Archive for August, 2014

Sculpture | Tony Smith / Suburban Monumental

Friday, August 29th, 2014

Generation, 1965
Cast bronze, black patina
30 x 35 1/2 x 35 1/2 in / 76 x 90 x 90 cm


Tony Smith
Sculpture and Painting
Timothy Taylor Gallery
London | UK
3rd September > 4th October 2014


Emerging from a New Jersey suburb, taught by László Moholy-Nagy, employed by Frank Lloyd Wright, Tennessee Williams his best man, best friends with Jackson Pollock, father of Kiki Smith, and featured on the cover of Time magazine in 1967, the American sculptor, Tony Smith (1912-1980), rose to dizzying heights of international fame. But, through it all, his early background remained with him, because he liked it that way.

As a child, Smith was a frequent visitor at his family’s nearby factory that manufactured, among other things, the ubiquitous American, O’Brien fire hydrants – as featured in photographer Leonard Freed’s famous image. It was perhaps his early experiences there that gave him, in the early 1960s, the confidence to hand over the paper and cardboard maquettes, that were the result of his complex mathematical calculations – his studies of the construction of crystals, and of how octahedrons and tetrahedrons fitted together – to skilled crews of metalworkers, whom he would direct to construct his mammoth sculptures. He would later famously say that he never touched his own sculptures unless photographers asked him to lay a hand on them.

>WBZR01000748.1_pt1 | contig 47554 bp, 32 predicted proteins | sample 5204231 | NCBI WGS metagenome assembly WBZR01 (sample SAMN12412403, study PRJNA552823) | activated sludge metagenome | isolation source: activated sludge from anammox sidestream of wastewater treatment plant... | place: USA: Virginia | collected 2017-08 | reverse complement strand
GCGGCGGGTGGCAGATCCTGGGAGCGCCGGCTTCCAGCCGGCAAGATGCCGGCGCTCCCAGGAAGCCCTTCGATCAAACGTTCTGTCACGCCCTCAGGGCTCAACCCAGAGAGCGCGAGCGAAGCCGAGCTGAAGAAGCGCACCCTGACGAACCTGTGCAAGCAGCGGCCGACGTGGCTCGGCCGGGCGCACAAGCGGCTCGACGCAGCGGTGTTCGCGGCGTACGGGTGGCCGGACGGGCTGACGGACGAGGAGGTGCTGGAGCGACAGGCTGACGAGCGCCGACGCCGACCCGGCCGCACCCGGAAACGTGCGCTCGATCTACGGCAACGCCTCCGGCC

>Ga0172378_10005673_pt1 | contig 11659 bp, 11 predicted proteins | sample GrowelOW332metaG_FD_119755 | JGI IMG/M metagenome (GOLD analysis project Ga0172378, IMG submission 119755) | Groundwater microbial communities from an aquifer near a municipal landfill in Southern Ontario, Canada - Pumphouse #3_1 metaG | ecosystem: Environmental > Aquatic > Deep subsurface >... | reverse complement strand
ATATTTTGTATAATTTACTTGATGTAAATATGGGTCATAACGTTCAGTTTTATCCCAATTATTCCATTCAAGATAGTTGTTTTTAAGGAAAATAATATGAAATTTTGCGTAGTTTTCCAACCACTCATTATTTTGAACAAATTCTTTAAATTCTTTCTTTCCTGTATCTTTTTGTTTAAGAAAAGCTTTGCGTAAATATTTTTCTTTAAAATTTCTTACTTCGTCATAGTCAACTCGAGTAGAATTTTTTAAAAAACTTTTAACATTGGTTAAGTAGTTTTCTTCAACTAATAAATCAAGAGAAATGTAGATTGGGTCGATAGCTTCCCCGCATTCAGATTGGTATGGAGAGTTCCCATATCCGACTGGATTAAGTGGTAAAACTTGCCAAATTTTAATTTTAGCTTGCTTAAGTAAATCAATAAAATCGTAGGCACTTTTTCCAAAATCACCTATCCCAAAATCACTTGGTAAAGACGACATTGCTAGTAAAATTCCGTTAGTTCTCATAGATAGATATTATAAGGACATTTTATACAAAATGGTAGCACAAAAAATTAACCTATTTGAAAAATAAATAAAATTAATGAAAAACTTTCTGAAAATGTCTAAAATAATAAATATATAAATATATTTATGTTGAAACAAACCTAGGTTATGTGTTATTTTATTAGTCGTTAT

Smith briefly attended painting, drawing and anatomy classes in New York, when, in 1932, after visiting the International Style exhibition at the Museum of Modern Art, which had a such a profound effect upon him, he decided to study architecture in Chicago, where he would be taught by, among other, László Moholy-Nagy. Staying just one year, he left to join Frank Lloyd Wright’s studio in 1938. Starting his own architectural business a few years later, despite receiving several prominent commissions, he became disillusioned with the industry, and returned home, ostensibly – although at one stage he opened a bookstore in Newark – to concentrate on art.


Source, 1967
Cast bronze, black patina
12 1/2 x 31 x 30 1/2 in / 32 x 79 x 77

Light Box, 1961
Cast bronze, black patina
26 1/4 x 20 x 22 in / 67 x 51 56 cm

The Fourth Sign, 1974
Cast bronze, black patina
22 1/2 x 55 1/2 x 38 in / 57 x 141 x 96 cm


He would spend most of his remaining adult life in New Jersey, bringing up three daughters with his wife, Jane, two of whom, Kiki and Seton, would become artists in their own right. There were profound lessons to be learnt in banal suburbia, from the repetition of housing styles and the concrete shapes of elevated freeways, that Smith absorbed and took along with him when commuting into New York City, and which would later manifest themselves powerfully in his art. Meanwhile, in the late 1940s and 50s, he would consort with the writer Tennessee Williams and befriend the abstract expressionists, Mark Rothko and Barnet Newman, becoming especially close to Jackson Pollock – the two born in the same year – who would visit Smith’s studio and make his own small sculptures there. Earlier, in 1945, Smith had designed a chapel in Provincetown, Massachusetts, and, in 1951-52, he and Pollack collaborated on the concept for a church that was to house some of Pollock’s abstract paintings and stained glass, however the project fell through.